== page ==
Table of contents

    COM Interop

    Introduction

    Mono 1.0 and Mono 1.1.xx do not have support for COM, it is a known missing feature of Mono. Initial work has begun on supporting MS COM on Windows. The long term goal is to support a variety of unmanaged component technologies including MS COM, XPCOM, and UNO.

    Roadmap

    The first goal is to get COM Interop working on Windows. This can be broken down into two stages, corresponding to the two types of COM Wrappers.

    1. Exposing a COM object as a Runtime Callable Wrapper (RCW) is the first step.
    2. The opposite is next, exposing a managed object as a COM Callable Wrapper (CCW). Marshalling logic for additional types must be implemented for COM Interop including BSTRs, VARIANTs, SAFEARRAYs, and most importantly interface pointers.

    After COM Interop is working on Windows, the next step is to extend the mechanism for other component systems. The current idea is to reuse the COM Interop paradigm, providing extension points to handle the differences in component systems. A current prototype exists for XPCOM.

    Progress

    COM Interop support includes the following:

    Creation of COM objects via Runtime Callable Wrappers. <span id=”rcw_creation”/>

     MyCOMObject com_object_wrapper = new MyCOMObject();
    

    where MyCOMObject is a class marked with the COMImportAttribute and a GuidAttribute with the CLSID of the COM class. <span id=”rcw_class_def”/>

     [ComImport ()]
     [Guid ("00000000-0000-0000-0000-000000000000")]
     class MyCOMObject
     {
     ...
     }
    

    COM objects can be marshalled into managed code, and managed objects can be marshalled into unmanaged code using the MarshalAsAttribute. Also, VARIANT and BSTR marshalling is supported. <span id=”marshalasattribute”/>

     [ComImport ()]
     [Guid ("00000000-0000-0000-0000-000000000000")]
     class MyCOMObject
     {
         void GetMeACOMObject([MarshalAs (UnmanagedType.Interface)] out IFoo ifoo);
         void SendToUnmanaged([MarshalAs (UnmanagedType.Interface)] Foo ifoo);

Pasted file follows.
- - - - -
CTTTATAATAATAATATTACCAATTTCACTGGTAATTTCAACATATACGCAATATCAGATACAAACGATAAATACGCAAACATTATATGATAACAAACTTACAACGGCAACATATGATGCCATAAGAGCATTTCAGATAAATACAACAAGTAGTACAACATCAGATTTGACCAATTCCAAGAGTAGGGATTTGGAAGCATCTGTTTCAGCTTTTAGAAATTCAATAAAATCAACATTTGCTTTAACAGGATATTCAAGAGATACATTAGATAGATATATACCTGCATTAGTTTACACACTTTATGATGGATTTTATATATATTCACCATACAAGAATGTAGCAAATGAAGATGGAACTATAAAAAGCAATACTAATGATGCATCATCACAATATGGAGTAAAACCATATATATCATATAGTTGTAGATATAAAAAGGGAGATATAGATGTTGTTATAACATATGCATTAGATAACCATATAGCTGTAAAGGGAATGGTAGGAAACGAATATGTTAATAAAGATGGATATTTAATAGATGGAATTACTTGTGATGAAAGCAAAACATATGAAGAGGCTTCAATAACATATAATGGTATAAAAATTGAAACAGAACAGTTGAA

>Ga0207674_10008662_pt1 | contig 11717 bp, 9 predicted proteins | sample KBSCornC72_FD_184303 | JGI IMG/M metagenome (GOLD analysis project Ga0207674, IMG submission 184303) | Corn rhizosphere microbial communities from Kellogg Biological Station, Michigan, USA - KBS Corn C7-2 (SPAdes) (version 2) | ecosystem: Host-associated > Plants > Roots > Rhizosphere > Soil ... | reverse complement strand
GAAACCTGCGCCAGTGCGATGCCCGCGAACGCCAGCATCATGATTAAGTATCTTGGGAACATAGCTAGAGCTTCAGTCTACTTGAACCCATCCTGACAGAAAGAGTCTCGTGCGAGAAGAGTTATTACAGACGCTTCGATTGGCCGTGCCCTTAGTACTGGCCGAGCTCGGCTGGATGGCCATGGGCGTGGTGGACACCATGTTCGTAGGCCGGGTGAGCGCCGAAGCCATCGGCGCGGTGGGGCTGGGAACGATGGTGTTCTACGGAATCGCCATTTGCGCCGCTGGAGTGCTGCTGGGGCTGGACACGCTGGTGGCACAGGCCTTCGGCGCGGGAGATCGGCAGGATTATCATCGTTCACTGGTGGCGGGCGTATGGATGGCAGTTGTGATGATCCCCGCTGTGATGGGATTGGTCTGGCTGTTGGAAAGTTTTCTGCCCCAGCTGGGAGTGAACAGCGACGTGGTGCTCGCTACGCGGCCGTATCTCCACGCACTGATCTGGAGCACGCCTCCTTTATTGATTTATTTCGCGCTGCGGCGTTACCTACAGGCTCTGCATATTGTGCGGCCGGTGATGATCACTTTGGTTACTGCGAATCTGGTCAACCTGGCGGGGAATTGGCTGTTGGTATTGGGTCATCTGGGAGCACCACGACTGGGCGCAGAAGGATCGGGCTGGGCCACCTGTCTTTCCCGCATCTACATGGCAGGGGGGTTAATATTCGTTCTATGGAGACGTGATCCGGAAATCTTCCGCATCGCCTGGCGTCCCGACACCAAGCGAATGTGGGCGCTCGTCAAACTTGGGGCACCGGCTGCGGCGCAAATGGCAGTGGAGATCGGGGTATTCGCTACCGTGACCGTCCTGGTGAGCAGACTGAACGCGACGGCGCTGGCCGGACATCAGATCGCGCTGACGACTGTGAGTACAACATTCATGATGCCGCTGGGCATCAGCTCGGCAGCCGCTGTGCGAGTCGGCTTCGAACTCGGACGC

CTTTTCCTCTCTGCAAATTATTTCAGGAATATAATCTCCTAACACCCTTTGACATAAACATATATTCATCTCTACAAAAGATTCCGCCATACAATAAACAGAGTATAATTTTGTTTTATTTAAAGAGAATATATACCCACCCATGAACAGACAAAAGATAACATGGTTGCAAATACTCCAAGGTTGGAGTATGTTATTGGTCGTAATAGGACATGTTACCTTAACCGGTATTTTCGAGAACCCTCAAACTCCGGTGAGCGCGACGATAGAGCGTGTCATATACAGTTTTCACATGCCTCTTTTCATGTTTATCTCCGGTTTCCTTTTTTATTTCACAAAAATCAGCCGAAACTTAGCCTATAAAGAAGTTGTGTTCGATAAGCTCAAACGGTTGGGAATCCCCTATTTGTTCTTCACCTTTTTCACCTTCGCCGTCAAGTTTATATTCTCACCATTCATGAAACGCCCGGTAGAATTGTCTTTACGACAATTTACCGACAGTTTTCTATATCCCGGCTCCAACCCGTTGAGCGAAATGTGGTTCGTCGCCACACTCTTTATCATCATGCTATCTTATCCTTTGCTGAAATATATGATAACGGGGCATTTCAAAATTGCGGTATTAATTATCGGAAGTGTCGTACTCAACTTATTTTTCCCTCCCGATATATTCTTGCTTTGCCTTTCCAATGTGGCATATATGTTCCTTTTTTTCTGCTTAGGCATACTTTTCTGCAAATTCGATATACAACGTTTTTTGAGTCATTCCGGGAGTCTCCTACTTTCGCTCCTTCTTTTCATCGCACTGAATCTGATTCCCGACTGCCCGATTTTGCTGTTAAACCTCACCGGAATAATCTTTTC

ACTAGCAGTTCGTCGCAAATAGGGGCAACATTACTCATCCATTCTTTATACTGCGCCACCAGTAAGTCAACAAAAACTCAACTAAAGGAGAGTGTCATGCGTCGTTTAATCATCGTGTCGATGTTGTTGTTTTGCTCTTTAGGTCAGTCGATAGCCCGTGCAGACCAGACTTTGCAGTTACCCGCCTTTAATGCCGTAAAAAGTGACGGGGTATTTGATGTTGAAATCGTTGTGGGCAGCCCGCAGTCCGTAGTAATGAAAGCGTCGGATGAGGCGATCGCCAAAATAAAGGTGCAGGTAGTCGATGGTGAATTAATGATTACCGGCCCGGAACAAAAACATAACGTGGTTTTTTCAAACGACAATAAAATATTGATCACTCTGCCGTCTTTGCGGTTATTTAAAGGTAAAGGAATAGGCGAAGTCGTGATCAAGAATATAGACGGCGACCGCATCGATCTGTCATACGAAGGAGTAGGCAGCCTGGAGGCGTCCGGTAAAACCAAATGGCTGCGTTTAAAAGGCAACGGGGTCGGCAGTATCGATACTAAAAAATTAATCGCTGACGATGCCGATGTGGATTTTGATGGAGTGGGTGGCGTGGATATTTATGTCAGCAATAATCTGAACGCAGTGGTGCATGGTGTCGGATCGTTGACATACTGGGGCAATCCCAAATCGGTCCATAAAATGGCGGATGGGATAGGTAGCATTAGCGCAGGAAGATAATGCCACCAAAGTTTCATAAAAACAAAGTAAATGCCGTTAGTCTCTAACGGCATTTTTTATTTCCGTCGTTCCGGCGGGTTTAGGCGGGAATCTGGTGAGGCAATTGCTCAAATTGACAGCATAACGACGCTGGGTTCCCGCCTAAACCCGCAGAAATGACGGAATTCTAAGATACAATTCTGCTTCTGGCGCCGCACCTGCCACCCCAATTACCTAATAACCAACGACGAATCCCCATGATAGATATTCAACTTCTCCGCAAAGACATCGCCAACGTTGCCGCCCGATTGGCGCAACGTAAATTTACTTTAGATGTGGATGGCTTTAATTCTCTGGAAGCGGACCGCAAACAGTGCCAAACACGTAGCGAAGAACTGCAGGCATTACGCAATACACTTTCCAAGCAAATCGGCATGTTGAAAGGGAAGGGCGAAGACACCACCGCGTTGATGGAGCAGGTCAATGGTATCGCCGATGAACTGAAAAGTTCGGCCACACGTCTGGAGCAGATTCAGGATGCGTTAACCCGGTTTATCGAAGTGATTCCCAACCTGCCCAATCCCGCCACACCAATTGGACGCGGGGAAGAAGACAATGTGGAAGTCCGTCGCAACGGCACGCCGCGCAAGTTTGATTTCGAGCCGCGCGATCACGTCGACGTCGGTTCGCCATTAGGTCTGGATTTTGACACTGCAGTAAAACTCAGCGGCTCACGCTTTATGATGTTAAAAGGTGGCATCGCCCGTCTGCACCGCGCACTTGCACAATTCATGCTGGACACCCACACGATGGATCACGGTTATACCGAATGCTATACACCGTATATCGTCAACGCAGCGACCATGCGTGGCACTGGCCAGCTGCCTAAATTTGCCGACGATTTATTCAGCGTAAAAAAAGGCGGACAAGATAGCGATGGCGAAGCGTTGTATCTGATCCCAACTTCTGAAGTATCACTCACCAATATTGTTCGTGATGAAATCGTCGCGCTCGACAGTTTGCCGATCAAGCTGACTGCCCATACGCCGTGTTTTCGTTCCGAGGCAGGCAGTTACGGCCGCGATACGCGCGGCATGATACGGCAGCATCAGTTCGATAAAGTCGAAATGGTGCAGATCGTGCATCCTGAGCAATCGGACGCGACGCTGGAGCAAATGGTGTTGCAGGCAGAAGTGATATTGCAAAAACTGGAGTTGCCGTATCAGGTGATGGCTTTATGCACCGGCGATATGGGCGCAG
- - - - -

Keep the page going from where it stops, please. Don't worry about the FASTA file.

void SetName([MarshalAs (UnmanagedType.BStr)] string name);
         void SetTag([MarshalAs (UnmanagedType.Struct)] object tag);
     }
    

    A large number of methods in the Marshal Class related to COM Interop have also been implemented. Methods like: <span id=”marshal_class”/>

     public class Marshal
     {
         public static int AddRef (IntPtr pUnk);
         public static object CreateWrapperOfType (object o, Type t);
         public static int FinalReleaseComObject (object o);
         public static void FreeBSTR (IntPtr ptr);
         public static IntPtr GetComInterfaceForObject (object o, Type T);
         public static IntPtr GetIDispatchForObject (object o);
         public static IntPtr GetIUnknownForObject (object o);
         public static void GetNativeVariantForObject (object obj, IntPtr pDstNativeVariant);
         public static object GetObjectForIUnknown (IntPtr pUnk);
         public static object GetObjectForNativeVariant (IntPtr pSrcNativeVariant);
         public static object[] GetObjectsForNativeVariants (IntPtr aSrcNativeVariant, int cVars);
         public static object GetTypedObjectForIUnknown (IntPtr pUnk, Type t);
         public static bool IsComObject (object o);
         public static int QueryInterface (IntPtr pUnk, ref Guid iid, out IntPtr ppv);
         public static int Release (IntPtr pUnk);
         public static int ReleaseComObject (object o);
         public static IntPtr StringToBSTR (string s);
         ...
     }
    

    Example

    I have run a large number of test apps. You should be able to interact with standard COM objects such as IE, Windows Media Player, Office, etc. As for examples, most people interested in this probably already know how to generate COM interop wrapper code using MS tools, but I’ll post a hand coded example in the near future. Unfortunately the code can be quite verbose, so I’ll try to think of a neat little sample to demonstrate COM Interop in mono.

    Non-Windows Platform Support

    Note that there is very little that ties COM Interop to Windows. COM is a binary standard, so anyone who follows that standard can use the COM Interop functionality in mono. XPCOM can easily be supported if anyone is interested in putting in a little work to support marshalling strings. This is MainWin ported COM objects can also use mono COM Interop, with few minor adjustments.

    XPCOM Support

    Some developers embed Mozilla’s XPCOM in their applications. This is supported by Mono’s runtime, all that is required is that you initialize the runtime properly. The following is an example of how you would initialize an embedded version of XPCOM:

    // File: NativeMethods.cs
     
    using System;
    using System.Runtime.InteropServices;
     
    public class NativeMethods
    {
        private NativeMethods() {}
     
     
        [DllImport("libxpcomglue.so.0d")]
        public static extern int XPCOMGlueStartup(IntPtr xpcomFile);